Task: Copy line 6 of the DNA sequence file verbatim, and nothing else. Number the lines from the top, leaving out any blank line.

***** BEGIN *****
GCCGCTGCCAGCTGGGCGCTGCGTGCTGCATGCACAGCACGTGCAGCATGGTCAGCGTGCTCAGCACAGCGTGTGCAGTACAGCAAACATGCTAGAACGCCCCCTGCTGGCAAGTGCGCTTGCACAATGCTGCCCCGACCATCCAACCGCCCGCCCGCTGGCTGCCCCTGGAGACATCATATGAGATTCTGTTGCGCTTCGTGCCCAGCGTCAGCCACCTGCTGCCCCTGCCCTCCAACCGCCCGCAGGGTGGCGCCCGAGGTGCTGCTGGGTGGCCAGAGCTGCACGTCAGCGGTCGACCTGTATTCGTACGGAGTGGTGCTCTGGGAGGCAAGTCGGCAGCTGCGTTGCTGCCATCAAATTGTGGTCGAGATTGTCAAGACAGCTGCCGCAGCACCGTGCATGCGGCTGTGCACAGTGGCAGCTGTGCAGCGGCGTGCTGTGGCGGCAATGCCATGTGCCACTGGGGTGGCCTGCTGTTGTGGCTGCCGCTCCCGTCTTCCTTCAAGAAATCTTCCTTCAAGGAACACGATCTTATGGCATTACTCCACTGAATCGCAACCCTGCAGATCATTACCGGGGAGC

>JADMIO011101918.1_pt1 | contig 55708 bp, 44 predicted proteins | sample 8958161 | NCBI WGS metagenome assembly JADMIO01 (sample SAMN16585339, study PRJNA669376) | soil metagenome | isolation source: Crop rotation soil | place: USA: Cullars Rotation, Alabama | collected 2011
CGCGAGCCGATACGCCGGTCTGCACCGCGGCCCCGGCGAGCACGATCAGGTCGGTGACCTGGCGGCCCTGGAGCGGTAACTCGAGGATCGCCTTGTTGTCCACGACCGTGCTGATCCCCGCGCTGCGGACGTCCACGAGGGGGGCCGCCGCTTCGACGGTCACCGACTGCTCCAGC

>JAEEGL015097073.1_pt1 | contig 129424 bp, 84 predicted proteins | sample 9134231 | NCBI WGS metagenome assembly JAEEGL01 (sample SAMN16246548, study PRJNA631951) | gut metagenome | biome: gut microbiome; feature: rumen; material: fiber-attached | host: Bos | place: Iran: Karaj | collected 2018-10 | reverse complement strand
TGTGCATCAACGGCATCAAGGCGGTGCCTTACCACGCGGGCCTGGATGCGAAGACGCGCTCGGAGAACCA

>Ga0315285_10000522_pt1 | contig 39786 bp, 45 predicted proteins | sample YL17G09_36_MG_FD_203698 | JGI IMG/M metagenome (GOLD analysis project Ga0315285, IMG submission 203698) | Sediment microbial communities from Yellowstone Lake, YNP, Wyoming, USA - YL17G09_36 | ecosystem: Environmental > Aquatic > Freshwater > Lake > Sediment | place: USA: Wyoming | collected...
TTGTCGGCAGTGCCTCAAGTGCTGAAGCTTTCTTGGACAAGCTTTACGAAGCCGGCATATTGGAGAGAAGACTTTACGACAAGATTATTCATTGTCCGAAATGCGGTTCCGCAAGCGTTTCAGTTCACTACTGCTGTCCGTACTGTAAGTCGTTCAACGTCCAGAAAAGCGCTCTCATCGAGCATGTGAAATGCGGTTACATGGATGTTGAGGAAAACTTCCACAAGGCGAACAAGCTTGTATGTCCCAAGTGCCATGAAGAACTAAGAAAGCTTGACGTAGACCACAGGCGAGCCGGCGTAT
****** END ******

>Ga0315285_10000522_pt1 | contig 39786 bp, 45 predicted proteins | sample YL17G09_36_MG_FD_203698 | JGI IMG/M metagenome (GOLD analysis project Ga0315285, IMG submission 203698) | Sediment microbial communities from Yellowstone Lake, YNP, Wyoming, USA - YL17G09_36 | ecosystem: Environmental > Aquatic > Freshwater > Lake > Sediment | place: USA: Wyoming | collected...